*Falcons defensive end Kroy Biermann has come a long way since being the stringy-haired kid from the University of Montana who couldn't seem to get his first name pronounced correctly by others. The third-year player has shown a remarkable transition from a 'classic tweener' when he was first drafted by the Falcons in 2008 to a wrecking ball of a starting defensive end whose NFL star is clearly on the rise. *
FLOWERY BRANCH, Ga. — Thomas Dimitroff smiles.
He's listening to some of the negatives listed on a 2008 scouting report on defensive end Kroy Biermann before returning to a straight face.
"Classic 'tweener prospect who some feel is a product of Montana's system," one item from the report reads.
There's that smile again.
"I agree that he's a product of the Montana system, and that's hard-working, hard-nose, get after it and play, passionate football, because that's what they're about there," the Falcons general manager said Wednesday. "Kudos to (Biermann) that he does play in that fashion. He's a guy who has a very good element of athleticism to him. He's got play speed. He's got a nose for the ball and he's got the drive to make plays on every down."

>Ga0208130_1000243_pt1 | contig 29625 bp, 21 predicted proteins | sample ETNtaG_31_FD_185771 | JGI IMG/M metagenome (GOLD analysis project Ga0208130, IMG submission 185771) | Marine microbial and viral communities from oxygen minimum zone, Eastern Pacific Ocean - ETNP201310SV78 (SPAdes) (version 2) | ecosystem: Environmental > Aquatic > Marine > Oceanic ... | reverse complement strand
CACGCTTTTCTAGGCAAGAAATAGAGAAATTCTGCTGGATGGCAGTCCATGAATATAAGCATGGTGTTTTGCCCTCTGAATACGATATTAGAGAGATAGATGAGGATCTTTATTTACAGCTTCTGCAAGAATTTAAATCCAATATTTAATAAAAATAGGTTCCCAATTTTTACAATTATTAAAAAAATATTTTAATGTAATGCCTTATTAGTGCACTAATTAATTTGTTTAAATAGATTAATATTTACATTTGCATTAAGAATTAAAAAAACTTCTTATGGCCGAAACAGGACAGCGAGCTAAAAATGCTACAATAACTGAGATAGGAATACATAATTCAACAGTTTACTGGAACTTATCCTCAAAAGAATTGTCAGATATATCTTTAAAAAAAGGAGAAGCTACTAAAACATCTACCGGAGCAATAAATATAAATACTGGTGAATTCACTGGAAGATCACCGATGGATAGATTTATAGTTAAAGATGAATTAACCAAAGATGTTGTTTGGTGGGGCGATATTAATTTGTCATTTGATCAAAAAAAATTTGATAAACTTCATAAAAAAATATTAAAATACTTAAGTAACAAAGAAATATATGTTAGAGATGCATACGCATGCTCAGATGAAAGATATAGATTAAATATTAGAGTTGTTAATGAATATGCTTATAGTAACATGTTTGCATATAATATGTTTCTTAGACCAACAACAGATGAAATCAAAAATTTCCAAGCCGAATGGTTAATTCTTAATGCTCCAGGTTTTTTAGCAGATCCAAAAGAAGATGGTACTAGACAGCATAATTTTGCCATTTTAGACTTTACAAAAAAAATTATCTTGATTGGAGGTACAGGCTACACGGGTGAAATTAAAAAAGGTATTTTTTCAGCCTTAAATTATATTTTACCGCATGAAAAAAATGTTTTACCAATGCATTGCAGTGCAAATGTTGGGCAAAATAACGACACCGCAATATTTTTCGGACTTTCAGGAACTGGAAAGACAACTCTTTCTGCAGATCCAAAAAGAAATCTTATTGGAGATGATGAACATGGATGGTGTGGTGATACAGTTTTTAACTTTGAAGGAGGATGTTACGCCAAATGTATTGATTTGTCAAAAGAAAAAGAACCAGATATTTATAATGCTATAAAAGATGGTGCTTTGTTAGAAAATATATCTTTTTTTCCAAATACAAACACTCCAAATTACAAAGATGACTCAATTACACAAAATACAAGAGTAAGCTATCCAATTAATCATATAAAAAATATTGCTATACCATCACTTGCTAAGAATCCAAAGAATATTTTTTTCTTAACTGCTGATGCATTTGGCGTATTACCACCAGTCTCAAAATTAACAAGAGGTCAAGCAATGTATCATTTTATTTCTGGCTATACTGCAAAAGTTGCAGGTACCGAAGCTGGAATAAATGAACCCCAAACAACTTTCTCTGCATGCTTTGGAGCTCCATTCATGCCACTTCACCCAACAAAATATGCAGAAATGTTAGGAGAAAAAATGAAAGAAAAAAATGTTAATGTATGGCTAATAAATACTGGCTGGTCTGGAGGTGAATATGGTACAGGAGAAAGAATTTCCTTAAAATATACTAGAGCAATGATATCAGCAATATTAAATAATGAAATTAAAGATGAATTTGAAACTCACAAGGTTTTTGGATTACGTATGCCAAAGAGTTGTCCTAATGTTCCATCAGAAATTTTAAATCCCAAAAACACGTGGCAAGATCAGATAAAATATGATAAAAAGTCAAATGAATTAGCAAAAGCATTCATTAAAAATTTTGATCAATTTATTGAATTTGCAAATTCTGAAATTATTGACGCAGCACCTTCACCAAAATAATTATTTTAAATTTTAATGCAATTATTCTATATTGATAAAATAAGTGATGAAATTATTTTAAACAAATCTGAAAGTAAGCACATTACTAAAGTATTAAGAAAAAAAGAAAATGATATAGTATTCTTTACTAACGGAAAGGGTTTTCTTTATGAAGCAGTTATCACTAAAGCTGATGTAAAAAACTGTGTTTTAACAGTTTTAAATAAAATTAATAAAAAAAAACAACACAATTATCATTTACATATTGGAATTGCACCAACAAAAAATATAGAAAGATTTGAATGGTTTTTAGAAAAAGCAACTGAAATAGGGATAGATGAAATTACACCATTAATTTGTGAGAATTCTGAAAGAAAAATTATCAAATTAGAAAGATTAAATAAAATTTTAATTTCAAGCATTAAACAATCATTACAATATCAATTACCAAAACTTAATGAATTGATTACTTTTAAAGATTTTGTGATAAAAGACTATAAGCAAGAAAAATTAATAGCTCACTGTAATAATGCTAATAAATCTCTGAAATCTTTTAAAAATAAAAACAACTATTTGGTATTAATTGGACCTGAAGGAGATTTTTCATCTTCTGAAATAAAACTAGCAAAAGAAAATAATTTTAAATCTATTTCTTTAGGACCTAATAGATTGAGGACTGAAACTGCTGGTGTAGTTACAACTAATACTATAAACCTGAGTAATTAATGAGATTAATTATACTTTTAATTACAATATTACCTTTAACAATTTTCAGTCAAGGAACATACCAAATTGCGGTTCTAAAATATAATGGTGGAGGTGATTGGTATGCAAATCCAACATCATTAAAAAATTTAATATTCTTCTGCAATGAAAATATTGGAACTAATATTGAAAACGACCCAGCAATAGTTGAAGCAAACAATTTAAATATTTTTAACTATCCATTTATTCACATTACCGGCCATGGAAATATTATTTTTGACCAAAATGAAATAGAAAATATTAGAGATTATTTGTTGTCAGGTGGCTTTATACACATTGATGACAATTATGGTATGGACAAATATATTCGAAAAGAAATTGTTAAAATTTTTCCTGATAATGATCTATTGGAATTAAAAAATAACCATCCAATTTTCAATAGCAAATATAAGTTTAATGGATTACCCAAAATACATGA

Head coach Mike Smith seemed to share that same smile Monday.
"Instinctive, high-effort player who may be maxed out," another item from Biermann's scouting report read.
"Yeah, we saw a high-effort player that played at the University of Montana that had some pass rush skills," Smith said. "We were concerned about his growth potential because he was really, I think, just a 245-pound defensive end, but he was a guy when we got an opportunity to sit down and see him, we saw that he had the potential to get bigger. And he has gotten bigger. He's also a guy that, I think, was just scratching the surface in terms of technique, in terms of being a pass rusher in this league."
After Sunday's game against Cleveland, consider the surface completely shattered. The expectations of Biermann within the Falcons organization and fanbase were high coming into training camp, but few outside the gates of the Falcons' Flowery Branch training facility knew the name of the third-year player out of the University of Montana.